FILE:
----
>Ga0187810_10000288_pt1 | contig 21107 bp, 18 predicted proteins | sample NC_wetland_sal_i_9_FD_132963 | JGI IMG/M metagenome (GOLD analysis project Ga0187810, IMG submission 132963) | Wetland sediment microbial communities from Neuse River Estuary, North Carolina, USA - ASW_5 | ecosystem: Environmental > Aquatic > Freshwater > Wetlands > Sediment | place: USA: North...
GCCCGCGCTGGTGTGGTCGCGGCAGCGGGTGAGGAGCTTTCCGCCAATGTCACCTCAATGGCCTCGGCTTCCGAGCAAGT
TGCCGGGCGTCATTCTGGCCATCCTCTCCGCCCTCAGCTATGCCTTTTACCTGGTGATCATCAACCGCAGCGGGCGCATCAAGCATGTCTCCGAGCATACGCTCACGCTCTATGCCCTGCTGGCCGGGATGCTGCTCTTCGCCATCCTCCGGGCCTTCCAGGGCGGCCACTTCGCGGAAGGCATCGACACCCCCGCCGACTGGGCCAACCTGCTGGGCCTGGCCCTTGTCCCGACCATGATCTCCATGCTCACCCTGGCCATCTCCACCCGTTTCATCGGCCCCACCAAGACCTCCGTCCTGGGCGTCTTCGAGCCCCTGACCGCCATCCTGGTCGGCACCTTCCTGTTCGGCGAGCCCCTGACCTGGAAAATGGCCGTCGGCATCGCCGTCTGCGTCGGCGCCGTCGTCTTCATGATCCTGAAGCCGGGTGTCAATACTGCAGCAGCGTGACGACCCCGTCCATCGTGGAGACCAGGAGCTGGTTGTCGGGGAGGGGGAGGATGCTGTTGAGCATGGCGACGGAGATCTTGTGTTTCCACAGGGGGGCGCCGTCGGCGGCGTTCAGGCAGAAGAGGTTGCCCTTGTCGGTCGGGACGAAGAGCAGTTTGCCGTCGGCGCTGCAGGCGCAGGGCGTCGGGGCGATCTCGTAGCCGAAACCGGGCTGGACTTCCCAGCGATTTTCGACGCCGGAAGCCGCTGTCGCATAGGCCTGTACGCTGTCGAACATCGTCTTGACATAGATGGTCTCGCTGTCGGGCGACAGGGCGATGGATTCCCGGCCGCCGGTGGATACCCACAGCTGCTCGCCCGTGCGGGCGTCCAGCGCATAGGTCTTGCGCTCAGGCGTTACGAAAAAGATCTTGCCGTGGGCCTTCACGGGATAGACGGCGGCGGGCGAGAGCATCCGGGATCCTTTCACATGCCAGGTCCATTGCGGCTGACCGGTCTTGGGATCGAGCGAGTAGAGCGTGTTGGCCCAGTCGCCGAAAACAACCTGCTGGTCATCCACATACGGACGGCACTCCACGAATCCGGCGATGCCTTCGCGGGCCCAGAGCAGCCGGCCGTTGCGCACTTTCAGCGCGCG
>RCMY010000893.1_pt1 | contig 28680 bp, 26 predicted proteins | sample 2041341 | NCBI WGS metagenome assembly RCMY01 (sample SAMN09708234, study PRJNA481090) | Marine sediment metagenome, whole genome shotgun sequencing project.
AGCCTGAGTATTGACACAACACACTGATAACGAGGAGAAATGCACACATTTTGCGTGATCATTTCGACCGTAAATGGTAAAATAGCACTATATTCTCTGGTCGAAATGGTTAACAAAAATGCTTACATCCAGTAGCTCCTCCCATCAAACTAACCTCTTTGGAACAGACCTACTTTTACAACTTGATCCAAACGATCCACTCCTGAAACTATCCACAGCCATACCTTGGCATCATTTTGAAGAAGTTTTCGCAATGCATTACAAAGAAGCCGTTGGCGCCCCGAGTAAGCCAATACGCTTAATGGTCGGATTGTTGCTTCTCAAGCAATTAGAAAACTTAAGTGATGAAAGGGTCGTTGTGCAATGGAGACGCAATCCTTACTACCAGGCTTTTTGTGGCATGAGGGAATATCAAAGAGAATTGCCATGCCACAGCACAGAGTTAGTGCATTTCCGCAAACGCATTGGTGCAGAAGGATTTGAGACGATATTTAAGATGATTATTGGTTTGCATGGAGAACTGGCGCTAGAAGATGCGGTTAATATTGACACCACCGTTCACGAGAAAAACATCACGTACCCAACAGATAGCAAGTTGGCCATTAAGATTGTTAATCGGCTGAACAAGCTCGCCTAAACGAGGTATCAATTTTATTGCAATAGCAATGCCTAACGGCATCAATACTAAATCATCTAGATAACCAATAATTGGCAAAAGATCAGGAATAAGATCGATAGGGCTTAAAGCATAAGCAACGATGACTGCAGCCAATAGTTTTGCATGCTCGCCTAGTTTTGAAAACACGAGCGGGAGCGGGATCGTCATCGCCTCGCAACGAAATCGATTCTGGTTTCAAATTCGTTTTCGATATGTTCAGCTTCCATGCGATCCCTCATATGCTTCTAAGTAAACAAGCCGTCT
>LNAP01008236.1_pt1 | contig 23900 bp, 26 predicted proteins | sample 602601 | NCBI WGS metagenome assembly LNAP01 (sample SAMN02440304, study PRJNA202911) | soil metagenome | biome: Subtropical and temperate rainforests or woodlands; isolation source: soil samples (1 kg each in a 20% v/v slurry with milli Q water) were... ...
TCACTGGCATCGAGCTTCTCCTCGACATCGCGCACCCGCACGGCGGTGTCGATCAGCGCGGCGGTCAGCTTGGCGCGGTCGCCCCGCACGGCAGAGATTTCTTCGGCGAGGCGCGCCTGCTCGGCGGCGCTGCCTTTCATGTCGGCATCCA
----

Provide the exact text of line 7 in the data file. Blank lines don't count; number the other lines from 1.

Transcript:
TCACTGGCATCGAGCTTCTCCTCGACATCGCGCACCCGCACGGCGGTGTCGATCAGCGCGGCGGTCAGCTTGGCGCGGTCGCCCCGCACGGCAGAGATTTCTTCGGCGAGGCGCGCCTGCTCGGCGGCGCTGCCTTTCATGTCGGCATCCA